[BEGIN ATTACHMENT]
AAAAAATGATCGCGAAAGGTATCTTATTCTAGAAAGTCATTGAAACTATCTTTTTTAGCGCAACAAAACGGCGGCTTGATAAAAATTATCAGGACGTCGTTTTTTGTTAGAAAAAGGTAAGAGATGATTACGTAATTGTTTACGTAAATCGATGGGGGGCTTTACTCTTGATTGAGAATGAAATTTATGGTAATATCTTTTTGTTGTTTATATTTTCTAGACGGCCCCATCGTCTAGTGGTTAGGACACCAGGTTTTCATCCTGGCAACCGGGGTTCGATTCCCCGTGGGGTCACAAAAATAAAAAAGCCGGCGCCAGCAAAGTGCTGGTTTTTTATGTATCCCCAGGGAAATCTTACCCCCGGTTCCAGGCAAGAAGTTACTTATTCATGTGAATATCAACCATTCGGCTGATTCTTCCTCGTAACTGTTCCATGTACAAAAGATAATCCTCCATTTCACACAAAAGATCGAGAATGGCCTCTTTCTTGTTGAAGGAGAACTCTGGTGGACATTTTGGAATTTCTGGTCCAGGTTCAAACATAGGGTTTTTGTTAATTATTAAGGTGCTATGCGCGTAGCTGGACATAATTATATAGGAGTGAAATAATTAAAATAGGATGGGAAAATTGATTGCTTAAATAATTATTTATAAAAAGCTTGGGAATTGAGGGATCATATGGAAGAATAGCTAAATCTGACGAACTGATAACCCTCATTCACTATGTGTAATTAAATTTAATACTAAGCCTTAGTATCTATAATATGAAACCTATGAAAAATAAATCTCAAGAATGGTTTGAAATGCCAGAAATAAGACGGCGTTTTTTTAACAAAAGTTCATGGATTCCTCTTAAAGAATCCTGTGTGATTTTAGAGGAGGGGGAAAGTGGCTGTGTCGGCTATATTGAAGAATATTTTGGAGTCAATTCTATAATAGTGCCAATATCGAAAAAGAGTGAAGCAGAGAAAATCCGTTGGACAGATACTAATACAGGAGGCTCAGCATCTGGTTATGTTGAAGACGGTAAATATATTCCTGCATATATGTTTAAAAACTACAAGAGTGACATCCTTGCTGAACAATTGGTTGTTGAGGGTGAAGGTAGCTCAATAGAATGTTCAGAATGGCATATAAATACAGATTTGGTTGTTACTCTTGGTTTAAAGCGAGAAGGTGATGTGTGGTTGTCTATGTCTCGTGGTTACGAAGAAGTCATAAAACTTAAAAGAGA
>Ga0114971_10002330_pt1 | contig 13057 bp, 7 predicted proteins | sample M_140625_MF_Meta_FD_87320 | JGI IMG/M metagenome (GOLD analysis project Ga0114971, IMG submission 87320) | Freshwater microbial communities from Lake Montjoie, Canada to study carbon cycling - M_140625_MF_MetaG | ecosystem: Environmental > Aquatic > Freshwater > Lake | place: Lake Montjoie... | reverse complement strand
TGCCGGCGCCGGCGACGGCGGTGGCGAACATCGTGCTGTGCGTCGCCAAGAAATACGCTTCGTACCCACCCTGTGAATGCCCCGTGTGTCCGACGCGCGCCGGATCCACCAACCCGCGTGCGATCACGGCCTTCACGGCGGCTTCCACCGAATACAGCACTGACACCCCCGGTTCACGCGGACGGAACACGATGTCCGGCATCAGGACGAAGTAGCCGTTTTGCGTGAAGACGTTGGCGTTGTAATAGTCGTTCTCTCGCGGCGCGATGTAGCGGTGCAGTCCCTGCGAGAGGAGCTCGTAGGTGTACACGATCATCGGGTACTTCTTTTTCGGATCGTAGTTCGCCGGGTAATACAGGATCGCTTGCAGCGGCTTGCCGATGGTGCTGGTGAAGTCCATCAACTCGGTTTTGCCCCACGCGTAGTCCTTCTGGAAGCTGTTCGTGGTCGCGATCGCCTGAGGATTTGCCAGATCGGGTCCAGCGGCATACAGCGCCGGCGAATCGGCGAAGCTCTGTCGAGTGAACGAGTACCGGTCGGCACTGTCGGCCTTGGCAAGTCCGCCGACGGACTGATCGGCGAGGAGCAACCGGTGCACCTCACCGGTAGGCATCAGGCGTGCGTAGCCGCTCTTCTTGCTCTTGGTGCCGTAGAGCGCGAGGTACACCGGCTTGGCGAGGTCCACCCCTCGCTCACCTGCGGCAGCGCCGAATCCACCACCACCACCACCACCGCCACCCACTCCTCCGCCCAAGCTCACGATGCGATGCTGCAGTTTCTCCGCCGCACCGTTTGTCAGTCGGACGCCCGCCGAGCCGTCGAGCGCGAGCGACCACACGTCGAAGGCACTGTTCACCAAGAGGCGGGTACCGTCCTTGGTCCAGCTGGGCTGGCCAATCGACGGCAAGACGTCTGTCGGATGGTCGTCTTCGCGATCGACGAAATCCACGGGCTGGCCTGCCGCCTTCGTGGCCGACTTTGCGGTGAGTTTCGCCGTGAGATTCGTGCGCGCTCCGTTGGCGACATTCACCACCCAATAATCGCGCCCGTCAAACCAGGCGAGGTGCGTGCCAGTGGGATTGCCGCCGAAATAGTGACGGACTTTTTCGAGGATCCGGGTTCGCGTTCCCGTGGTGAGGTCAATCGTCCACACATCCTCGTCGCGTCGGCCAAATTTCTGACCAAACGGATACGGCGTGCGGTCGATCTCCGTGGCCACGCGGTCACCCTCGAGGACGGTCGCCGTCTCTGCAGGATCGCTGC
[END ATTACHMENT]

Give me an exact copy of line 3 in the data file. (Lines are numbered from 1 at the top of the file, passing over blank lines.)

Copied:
TGCCGGCGCCGGCGACGGCGGTGGCGAACATCGTGCTGTGCGTCGCCAAGAAATACGCTTCGTACCCACCCTGTGAATGCCCCGTGTGTCCGACGCGCGCCGGATCCACCAACCCGCGTGCGATCACGGCCTTCACGGCGGCTTCCACCGAATACAGCACTGACACCCCCGGTTCACGCGGACGGAACACGATGTCCGGCATCAGGACGAAGTAGCCGTTTTGCGTGAAGACGTTGGCGTTGTAATAGTCGTTCTCTCGCGGCGCGATGTAGCGGTGCAGTCCCTGCGAGAGGAGCTCGTAGGTGTACACGATCATCGGGTACTTCTTTTTCGGATCGTAGTTCGCCGGGTAATACAGGATCGCTTGCAGCGGCTTGCCGATGGTGCTGGTGAAGTCCATCAACTCGGTTTTGCCCCACGCGTAGTCCTTCTGGAAGCTGTTCGTGGTCGCGATCGCCTGAGGATTTGCCAGATCGGGTCCAGCGGCATACAGCGCCGGCGAATCGGCGAAGCTCTGTCGAGTGAACGAGTACCGGTCGGCACTGTCGGCCTTGGCAAGTCCGCCGACGGACTGATCGGCGAGGAGCAACCGGTGCACCTCACCGGTAGGCATCAGGCGTGCGTAGCCGCTCTTCTTGCTCTTGGTGCCGTAGAGCGCGAGGTACACCGGCTTGGCGAGGTCCACCCCTCGCTCACCTGCGGCAGCGCCGAATCCACCACCACCACCACCACCGCCACCCACTCCTCCGCCCAAGCTCACGATGCGATGCTGCAGTTTCTCCGCCGCACCGTTTGTCAGTCGGACGCCCGCCGAGCCGTCGAGCGCGAGCGACCACACGTCGAAGGCACTGTTCACCAAGAGGCGGGTACCGTCCTTGGTCCAGCTGGGCTGGCCAATCGACGGCAAGACGTCTGTCGGATGGTCGTCTTCGCGATCGACGAAATCCACGGGCTGGCCTGCCGCCTTCGTGGCCGACTTTGCGGTGAGTTTCGCCGTGAGATTCGTGCGCGCTCCGTTGGCGACATTCACCACCCAATAATCGCGCCCGTCAAACCAGGCGAGGTGCGTGCCAGTGGGATTGCCGCCGAAATAGTGACGGACTTTTTCGAGGATCCGGGTTCGCGTTCCCGTGGTGAGGTCAATCGTCCACACATCCTCGTCGCGTCGGCCAAATTTCTGACCAAACGGATACGGCGTGCGGTCGATCTCCGTGGCCACGCGGTCACCCTCGAGGACGGTCGCCGTCTCTGCAGGATCGCTGC